High Tension is best remembered for its gory visuals and an ending that redefines the expression “barking mad.” Haute Tension is a masterpiece of slow-building overwhelming suspense. Known in the UK as Switchblade Romance, the film tells the tale of Marie, a troubled young misfit who has been invited to stay with her friend Alex for a weekend of studying. Cécile De France and MaïwennBesco play friends running for their lives, when a serial killer (played by Philippe Nahon) rocks up to their crib and starts massacring folk. The two girls run for their lives, and the masterful sound design and cinematography keep the terror alive right up until the real killer is revealed.

Frontier(s) (2007)

Xavier Gens’s 2007 debut has been described (by Gens) as a ‘love letter’ to the horror genre. Frontiere(s) has become known as a truly revolutionary bit of filmmaking. The film takes place in post-election Paris, where rioting and civil unrest is rampant, and follows a group of young rebels intent on taking advantage of the chaos to pull off a robbery and escape the new political leadership; the robbery goes horribly wrong and the survivors are captured and imprisoned by a family of deranged right-wing lunatics. With a decidedly rebellious political undertone concealed beneath buckets of gore, this film is effective on multiple levels, and even subversively turns the lens on the real life horrors of the Holocaust in ways that many audiences were not prepared for.

Inside (2007)

Inside, or À l’intérieur, is an exercise in minimalism and pure insanity. A plot that can be outlined in one sentence (Pregnant woman gets stalked and tortured by insane person on Christmas Eve.) becomes so much more in the hands of directors Juilen Maury and Alexandre Bustillo. Another fine example of French affinity for strong female characters, both the stalker and the stalked belong in this category. This film includes some of the most unflinchingly gory moments and shocking random events of any in recent memory, and never backs down from the horrifically bleak direction it is heading. A typical product of the New French Extremity, Inside is a solid film, both well-written and directed. It is also based on a novel premise and goes against the grain of most horror conventions (for example – you don’t see mad men chasing women).

Martyrs (2008)

Pascal Laugier’s ‘Martyrs’ is arguably the most disturbing horror movie of the 21st century so far. What else comes remotely close? You may need months of therapy after seeing it, too. The complete absence of hope is what makes “Martyrs” such a punishing but remarkable experience. And no, your eyes are not deceiving you. Among the most divisive of French Extremist films, Martyrs offers little redemption for its one-percent aggressors. The story of two women who escaped kidnapping only to search for revenge a decade later transcends the tropes of the torture-porn genre by grounding the brutality in the actions of oppressors. Instead of wallowing in gruesome violence, Laugier prefers to ground the narrative in the spiritual connection between body and soul. The goal of the physical and psychological violations of our villains, as the title suggests, is to find proof of the afterlife by stripping young women of so much of their humanity that they exist between life and death. With religious overtones that make the film seem like a pulpier companion piece to the likes of Pier Paolo Pasolini’s Salò, or the 120 Days of Sodom, Martyrs exposes humanity at its very worst—all in the name of oppressive structures of power.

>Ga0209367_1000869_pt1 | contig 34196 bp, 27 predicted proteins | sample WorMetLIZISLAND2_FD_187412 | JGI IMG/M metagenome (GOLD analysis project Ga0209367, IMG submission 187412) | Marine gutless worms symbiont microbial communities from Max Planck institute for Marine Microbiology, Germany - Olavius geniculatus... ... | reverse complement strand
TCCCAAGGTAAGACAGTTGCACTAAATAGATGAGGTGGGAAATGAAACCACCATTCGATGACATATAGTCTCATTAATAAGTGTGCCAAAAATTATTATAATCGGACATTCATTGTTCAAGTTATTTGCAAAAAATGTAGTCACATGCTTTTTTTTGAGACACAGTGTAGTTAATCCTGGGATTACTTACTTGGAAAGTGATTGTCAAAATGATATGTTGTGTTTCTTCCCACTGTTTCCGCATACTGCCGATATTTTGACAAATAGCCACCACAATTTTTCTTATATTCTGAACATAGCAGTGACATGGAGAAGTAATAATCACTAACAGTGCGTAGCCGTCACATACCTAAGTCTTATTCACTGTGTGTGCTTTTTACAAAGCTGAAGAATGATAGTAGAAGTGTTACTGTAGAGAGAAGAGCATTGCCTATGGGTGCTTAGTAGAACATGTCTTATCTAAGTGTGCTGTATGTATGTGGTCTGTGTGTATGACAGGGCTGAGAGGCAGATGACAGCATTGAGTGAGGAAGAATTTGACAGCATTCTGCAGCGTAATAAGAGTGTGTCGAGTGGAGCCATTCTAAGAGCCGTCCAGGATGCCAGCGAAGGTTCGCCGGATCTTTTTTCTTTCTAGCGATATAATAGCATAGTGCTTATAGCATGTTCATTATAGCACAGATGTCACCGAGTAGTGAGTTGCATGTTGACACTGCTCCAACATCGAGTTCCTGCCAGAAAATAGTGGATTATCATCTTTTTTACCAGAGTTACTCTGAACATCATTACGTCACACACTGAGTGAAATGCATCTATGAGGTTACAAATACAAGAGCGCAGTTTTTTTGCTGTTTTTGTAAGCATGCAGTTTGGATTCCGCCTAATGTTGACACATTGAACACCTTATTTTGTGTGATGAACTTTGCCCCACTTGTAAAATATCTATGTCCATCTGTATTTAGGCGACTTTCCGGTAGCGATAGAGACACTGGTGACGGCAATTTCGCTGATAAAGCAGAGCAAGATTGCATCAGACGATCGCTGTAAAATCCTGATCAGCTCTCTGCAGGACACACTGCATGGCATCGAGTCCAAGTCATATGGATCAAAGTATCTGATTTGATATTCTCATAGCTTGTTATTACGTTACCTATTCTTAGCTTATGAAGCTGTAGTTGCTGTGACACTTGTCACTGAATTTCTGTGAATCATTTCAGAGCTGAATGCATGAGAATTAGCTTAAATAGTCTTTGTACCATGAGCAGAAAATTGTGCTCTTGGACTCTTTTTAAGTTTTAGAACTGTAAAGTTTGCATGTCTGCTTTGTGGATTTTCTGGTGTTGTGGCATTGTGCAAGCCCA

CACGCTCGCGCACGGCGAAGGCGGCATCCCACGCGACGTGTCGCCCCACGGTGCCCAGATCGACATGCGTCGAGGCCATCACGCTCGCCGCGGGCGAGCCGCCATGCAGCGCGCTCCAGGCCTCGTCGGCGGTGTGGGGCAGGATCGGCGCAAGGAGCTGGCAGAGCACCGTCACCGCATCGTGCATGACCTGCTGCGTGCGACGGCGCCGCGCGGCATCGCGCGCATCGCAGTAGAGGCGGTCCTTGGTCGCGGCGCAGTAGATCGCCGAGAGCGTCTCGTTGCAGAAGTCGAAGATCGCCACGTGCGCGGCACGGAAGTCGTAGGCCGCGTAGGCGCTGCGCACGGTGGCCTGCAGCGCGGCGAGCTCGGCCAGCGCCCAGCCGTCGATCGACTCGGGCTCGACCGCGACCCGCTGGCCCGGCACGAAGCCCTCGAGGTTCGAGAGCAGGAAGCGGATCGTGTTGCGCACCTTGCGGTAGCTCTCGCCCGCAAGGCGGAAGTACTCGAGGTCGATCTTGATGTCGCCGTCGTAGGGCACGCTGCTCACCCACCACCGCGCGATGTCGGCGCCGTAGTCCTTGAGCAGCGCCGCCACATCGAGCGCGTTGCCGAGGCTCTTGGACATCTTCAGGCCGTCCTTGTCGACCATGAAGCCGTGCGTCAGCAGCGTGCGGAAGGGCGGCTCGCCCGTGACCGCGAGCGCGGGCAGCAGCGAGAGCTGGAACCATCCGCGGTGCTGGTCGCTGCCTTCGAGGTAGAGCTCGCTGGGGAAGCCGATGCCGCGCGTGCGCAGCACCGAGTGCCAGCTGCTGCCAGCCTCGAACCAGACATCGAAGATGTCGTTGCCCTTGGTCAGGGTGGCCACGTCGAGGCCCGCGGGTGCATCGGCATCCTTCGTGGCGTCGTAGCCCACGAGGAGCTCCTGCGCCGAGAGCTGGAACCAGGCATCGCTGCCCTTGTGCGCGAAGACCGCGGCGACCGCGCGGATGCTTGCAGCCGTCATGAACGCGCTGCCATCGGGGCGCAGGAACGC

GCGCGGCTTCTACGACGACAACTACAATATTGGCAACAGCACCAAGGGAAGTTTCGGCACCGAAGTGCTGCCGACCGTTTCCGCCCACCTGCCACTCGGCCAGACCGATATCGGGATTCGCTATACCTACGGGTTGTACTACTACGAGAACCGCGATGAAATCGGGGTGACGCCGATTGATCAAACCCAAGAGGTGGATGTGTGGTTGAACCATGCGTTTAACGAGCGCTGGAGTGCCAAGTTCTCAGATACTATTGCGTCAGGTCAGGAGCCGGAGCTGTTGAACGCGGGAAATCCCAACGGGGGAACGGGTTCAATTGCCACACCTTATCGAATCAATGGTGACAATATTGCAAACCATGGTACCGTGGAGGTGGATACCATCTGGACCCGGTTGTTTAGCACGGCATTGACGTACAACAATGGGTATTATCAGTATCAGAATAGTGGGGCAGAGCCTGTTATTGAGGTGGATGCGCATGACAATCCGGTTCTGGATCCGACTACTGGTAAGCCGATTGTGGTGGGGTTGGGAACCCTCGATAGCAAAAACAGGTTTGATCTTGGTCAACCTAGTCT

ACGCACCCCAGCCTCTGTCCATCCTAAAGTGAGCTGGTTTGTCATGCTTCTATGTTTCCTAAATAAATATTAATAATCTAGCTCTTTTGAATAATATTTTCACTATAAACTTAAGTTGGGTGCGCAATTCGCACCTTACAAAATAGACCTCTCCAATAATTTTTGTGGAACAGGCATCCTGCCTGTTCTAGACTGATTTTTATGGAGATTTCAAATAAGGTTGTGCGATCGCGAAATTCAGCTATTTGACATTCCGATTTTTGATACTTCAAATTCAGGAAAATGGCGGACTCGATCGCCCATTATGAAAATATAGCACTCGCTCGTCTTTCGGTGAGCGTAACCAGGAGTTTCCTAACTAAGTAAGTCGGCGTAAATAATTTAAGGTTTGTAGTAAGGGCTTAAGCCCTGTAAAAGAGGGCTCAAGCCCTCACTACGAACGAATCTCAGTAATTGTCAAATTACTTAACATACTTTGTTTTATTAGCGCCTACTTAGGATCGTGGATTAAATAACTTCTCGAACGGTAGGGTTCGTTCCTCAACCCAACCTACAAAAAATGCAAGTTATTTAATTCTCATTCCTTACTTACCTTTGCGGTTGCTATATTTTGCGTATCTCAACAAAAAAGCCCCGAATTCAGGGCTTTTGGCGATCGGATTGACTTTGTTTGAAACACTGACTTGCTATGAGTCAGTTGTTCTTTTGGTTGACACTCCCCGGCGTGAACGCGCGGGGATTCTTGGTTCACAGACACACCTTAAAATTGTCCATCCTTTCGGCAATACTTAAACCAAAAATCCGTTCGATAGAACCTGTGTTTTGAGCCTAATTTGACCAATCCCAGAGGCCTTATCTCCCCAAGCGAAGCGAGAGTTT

Mutants (2009)

The acting is convincing and the effects are top-notch as the film progresses to the inescapably bleak ending. A slow-burning and emotionally engaging film filled with great special effects and a claustrophobic environment, this unique take on the well-worn zombie sub-genre is a rewarding viewing experience. The apocalypse is nigh when a virus turns the majority of the human race into blood and flesh-thirsty zombies. Marco and Sonia are desperately fleeing the so called “mutants” in order to get to a military base for safety. However, in the worst possible scenario, Marco is bitten and transformed into a mutant during an attack. A pregnant Sonia must flee the “man” she used to love. Sonia has significant medical knowledge and believes that anything can be cured. Set against a fantastic snowy landscape, Mutants is an above average zombie/apocalypse tale which deals with the issue of love – is it possible to still love your boyfriend whenever he has turned into a mutant?  Shot in dim blue-washed tones, Mutants is a simpler, more intimate story of survival than audiences have come to expect from the overcrowded undead genre. It begins with a pretty standard “zombie movie” set-up in a dreary desperate world, but quickly puts a new spin on the story as this virus involves a very cruel transformation over a period of several days.

Livide (2011) = LIVID

Directors Alexandre Bustillo and Julien Maury made quite an impression with their debut feature, “Inside.” Their second film, however, dropped the New French Extremism (there’s that term, again) for a supernatural tale of magic and vampirism. It focuses on Lucy, who is taking care of an old woman who may have had a gold treasure buried somewhere in her property. This prompts her less-than-proper friends to decide that they should rob the house one night, as finding that treasure would end all of their financial woes. Livid is that rare thing: a beautiful horror movie.

That’s all folks!